Questions may be on the minds of residents of the southeast, in light of recent developments in the case of Ruby Barnes.

One can't help but wonder at what circumstances led to her disappearance, and discovery of her SUV four months later in dense, remote bush over 130 kilometers north of her home near Carlyle, with human remains at the scene.

The RCMP say that at this time, they have yet to conclusively confirm whether the remains are indeed those belonging to Ruby Barnes, but they believe that the death was not due to suspicious causes.

READ MORE: RCMP Waiting To Confirm Identity Of Remains Found With Barnes' SUV

This poses a burning question...how do they know? What factors might play into the scenario to give investigators an impression one way or another, whether or not a death is suspicious? Right now, no conclusion is final as the investigation is still ongoing. However, according to the Carlyle RCMP's Staff Sergeant Darren Simons, the signs have to pretty obvious for officers to reach a rapid conclusion of suspicion. 

"Often, it's pretty evident that something is suspicious. You may hear of it treated as a suspicious death if someone was shot, or someone was stabbed. We don't say that (in that detail) right away, but that's why we release as much information as we feel the public needs to know for their safety. We use all our specialized resources and knowledge to determine that. (In the case) of the most recent one we're talking about here, all evidence from the specialized units involved show it to be a collision that turned to be tragic."

He added that the investigations usually get rolling with a general duty member, but once it gets going, all available resources are called in.

"In a situation where we have a missing person for an extended period of time, our Major Crimes unit is involved. If we do have a recovery, as we did here, we'll also involve our Forensic Identification section. If it involves anything to do with a collision or mapping, we involve our Accident Re-constructionists. They have UAVs, and they also have a computer program that can basically put it into a big, concise picture of what we found and where it's been found. We use all that evidence, and our experience and our knowledge to determine if there is anything suspicious."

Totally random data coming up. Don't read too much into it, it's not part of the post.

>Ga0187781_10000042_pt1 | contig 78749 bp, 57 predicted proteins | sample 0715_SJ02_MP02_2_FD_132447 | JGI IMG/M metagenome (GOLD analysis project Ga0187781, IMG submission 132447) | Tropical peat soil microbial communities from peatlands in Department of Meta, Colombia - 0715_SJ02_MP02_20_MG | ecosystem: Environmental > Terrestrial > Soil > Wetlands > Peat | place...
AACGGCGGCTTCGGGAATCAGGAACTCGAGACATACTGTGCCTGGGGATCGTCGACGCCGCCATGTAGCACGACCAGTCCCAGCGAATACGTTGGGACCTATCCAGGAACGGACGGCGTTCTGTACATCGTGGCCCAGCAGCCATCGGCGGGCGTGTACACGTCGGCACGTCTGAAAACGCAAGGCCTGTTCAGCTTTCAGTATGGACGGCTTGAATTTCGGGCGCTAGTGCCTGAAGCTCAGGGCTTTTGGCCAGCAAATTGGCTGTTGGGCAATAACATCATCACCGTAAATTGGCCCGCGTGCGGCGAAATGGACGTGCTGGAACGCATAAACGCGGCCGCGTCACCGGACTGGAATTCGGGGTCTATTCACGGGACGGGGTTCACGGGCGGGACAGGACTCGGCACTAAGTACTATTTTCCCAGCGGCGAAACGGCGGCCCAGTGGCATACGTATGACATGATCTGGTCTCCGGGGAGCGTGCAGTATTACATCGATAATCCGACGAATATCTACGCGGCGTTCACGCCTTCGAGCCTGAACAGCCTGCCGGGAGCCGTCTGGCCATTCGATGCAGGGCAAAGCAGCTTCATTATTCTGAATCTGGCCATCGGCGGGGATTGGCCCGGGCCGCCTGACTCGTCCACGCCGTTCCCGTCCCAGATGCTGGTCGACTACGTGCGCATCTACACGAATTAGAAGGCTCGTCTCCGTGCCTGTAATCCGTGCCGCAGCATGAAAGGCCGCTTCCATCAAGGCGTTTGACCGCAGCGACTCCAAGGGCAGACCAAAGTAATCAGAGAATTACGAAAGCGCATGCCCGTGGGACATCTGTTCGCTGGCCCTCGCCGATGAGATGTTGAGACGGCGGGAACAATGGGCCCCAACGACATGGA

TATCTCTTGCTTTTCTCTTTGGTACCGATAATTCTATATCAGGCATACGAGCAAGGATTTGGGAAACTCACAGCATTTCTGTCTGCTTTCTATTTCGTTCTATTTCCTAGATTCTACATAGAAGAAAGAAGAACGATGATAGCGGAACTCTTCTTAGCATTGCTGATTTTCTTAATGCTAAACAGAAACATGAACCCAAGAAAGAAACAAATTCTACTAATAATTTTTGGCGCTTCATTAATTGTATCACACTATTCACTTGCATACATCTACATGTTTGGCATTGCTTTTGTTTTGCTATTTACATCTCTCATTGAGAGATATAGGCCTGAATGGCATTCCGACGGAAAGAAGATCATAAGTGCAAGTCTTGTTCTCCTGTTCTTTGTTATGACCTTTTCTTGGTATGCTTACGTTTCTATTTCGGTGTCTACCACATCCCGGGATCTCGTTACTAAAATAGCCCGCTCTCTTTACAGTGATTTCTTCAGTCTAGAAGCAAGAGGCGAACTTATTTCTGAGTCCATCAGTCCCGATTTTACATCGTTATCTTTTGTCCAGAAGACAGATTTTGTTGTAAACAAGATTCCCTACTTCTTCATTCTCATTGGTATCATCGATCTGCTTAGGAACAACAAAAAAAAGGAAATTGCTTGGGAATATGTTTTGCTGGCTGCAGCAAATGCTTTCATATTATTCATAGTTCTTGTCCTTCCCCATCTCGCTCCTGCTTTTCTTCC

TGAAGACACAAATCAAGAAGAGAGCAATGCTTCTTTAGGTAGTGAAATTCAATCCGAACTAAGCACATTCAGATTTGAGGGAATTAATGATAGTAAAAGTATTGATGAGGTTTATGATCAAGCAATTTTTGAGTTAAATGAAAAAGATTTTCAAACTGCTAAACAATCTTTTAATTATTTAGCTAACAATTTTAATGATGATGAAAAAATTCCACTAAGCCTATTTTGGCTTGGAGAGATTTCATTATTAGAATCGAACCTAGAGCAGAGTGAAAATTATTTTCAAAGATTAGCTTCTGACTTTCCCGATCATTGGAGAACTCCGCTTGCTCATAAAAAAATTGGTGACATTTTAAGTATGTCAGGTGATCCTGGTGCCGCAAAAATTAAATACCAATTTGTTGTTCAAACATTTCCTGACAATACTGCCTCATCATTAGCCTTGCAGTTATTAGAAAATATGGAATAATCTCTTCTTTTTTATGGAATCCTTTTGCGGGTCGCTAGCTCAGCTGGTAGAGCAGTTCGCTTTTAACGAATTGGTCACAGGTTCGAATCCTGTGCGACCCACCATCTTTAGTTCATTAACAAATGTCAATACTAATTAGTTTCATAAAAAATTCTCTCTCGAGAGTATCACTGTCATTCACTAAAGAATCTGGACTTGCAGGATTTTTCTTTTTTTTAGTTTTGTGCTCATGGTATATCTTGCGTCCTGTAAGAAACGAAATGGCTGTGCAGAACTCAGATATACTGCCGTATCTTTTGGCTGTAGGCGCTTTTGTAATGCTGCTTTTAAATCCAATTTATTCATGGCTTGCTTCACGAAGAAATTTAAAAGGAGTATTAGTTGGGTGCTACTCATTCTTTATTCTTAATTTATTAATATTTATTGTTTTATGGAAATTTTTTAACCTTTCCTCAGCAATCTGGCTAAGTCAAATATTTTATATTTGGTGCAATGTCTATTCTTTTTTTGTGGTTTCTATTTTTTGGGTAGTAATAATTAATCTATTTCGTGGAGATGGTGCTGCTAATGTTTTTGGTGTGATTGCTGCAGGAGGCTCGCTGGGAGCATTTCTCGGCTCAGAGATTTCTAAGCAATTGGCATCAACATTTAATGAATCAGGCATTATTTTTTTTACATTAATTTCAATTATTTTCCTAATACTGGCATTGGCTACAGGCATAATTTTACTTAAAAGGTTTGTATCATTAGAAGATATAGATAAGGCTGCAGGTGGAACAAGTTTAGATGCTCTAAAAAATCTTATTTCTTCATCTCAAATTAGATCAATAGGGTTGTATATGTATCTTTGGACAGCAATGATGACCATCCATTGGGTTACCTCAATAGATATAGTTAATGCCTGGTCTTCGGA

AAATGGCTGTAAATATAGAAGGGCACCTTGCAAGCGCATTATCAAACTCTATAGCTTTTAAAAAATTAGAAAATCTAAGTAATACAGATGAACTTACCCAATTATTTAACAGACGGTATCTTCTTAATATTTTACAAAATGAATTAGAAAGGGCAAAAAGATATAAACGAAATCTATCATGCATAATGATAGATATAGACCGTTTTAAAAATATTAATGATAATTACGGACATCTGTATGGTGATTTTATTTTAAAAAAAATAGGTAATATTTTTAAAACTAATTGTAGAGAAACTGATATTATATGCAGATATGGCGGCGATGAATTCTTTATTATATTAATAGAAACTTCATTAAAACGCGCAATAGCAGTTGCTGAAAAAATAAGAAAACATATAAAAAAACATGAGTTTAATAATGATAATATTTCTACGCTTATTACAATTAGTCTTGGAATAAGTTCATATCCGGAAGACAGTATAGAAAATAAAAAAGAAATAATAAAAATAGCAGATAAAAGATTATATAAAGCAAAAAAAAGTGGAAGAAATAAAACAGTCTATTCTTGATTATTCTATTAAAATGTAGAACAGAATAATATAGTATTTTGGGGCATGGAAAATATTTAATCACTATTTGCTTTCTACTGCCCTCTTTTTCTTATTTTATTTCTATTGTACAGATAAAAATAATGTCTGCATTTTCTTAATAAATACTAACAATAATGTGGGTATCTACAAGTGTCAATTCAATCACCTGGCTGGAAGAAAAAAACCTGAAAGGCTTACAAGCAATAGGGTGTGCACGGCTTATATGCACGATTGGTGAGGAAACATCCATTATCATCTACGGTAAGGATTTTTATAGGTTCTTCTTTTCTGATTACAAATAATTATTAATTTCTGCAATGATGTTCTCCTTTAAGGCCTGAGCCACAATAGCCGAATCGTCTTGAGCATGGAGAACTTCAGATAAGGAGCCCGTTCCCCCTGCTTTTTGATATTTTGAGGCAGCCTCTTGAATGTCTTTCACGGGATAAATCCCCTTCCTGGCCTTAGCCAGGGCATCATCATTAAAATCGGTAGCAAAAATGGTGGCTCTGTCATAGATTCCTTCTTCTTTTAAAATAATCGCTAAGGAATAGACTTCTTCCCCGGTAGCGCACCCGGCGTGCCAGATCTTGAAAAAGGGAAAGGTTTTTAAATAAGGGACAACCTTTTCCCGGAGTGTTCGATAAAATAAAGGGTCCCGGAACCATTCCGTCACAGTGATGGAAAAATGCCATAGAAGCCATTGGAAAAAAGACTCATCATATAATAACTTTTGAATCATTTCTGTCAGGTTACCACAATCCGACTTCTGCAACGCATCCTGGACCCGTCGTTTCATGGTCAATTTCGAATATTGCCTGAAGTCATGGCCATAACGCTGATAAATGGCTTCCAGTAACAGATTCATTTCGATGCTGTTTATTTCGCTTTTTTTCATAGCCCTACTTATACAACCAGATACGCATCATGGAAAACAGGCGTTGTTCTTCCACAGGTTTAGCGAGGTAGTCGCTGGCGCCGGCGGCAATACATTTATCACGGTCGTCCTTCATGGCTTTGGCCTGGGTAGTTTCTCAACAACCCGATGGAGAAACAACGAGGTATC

Simons went on to describe what a major scene similar to the crash north of Esterhazy would look like.

"For the scene that was up north, the first thing that we do is secure the scene. We provide security on scene with uniformed members until the scene is clear. That can be quite extensive. This one started Monday afternoon, and it was Tuesday evening before the scene was cleared," he said, adding that the investigation included the forensic unit and major crimes, among others.

"We restrict who goes in and who goes out. For this one, the coroner was involved as well, because there was a fatality. We document everyone who goes in and every individual who goes out, and the times. The specialized resource teams use all their equipment, training and expertise to piece the puzzle together."

He noted that the location of the vehicle made it nearly impossible to find, unless one was right on top of it.

"As much as we searched a large area, and family and community members searched a large area, Saskatchewan's a big province. This was outside of where we assumed the vehicle may have been."

He concluded with an admonition to call the police if you ever see anything suspicious. They will look into it and determine whether it warrants further action..

"It's because someone did see the vehicle, that they called police. Don't hesitate to call us. It's because of the public and their assistance that we located this vehicle and can provide closure to the family."

 

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